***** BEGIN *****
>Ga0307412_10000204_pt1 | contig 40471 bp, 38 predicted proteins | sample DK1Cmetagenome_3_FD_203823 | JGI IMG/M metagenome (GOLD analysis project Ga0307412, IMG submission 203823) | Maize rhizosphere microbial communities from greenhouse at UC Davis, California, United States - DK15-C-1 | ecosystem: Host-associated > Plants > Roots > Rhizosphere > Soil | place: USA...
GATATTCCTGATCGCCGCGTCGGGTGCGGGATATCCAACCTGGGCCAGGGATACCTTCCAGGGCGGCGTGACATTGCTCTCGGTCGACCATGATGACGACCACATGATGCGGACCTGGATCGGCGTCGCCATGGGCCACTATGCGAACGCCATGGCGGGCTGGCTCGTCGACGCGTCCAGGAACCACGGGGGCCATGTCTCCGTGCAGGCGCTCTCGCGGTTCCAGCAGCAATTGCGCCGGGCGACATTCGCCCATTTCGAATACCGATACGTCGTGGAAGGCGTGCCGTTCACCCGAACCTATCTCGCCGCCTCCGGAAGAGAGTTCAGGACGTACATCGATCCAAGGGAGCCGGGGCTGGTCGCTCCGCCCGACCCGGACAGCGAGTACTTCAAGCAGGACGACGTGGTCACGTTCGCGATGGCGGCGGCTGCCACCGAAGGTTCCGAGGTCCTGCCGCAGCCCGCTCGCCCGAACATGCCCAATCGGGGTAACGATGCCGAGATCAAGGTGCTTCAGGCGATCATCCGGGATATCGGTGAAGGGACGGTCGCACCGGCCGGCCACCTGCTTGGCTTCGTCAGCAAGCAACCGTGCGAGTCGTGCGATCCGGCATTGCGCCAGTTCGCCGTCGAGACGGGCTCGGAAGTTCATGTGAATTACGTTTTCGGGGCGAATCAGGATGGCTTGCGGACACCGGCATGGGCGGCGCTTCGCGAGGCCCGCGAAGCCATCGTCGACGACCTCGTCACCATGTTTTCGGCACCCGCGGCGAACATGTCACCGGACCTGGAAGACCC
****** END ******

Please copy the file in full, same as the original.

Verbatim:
>Ga0307412_10000204_pt1 | contig 40471 bp, 38 predicted proteins | sample DK1Cmetagenome_3_FD_203823 | JGI IMG/M metagenome (GOLD analysis project Ga0307412, IMG submission 203823) | Maize rhizosphere microbial communities from greenhouse at UC Davis, California, United States - DK15-C-1 | ecosystem: Host-associated > Plants > Roots > Rhizosphere > Soil | place: USA...
GATATTCCTGATCGCCGCGTCGGGTGCGGGATATCCAACCTGGGCCAGGGATACCTTCCAGGGCGGCGTGACATTGCTCTCGGTCGACCATGATGACGACCACATGATGCGGACCTGGATCGGCGTCGCCATGGGCCACTATGCGAACGCCATGGCGGGCTGGCTCGTCGACGCGTCCAGGAACCACGGGGGCCATGTCTCCGTGCAGGCGCTCTCGCGGTTCCAGCAGCAATTGCGCCGGGCGACATTCGCCCATTTCGAATACCGATACGTCGTGGAAGGCGTGCCGTTCACCCGAACCTATCTCGCCGCCTCCGGAAGAGAGTTCAGGACGTACATCGATCCAAGGGAGCCGGGGCTGGTCGCTCCGCCCGACCCGGACAGCGAGTACTTCAAGCAGGACGACGTGGTCACGTTCGCGATGGCGGCGGCTGCCACCGAAGGTTCCGAGGTCCTGCCGCAGCCCGCTCGCCCGAACATGCCCAATCGGGGTAACGATGCCGAGATCAAGGTGCTTCAGGCGATCATCCGGGATATCGGTGAAGGGACGGTCGCACCGGCCGGCCACCTGCTTGGCTTCGTCAGCAAGCAACCGTGCGAGTCGTGCGATCCGGCATTGCGCCAGTTCGCCGTCGAGACGGGCTCGGAAGTTCATGTGAATTACGTTTTCGGGGCGAATCAGGATGGCTTGCGGACACCGGCATGGGCGGCGCTTCGCGAGGCCCGCGAAGCCATCGTCGACGACCTCGTCACCATGTTTTCGGCACCCGCGGCGAACATGTCACCGGACCTGGAAGACCC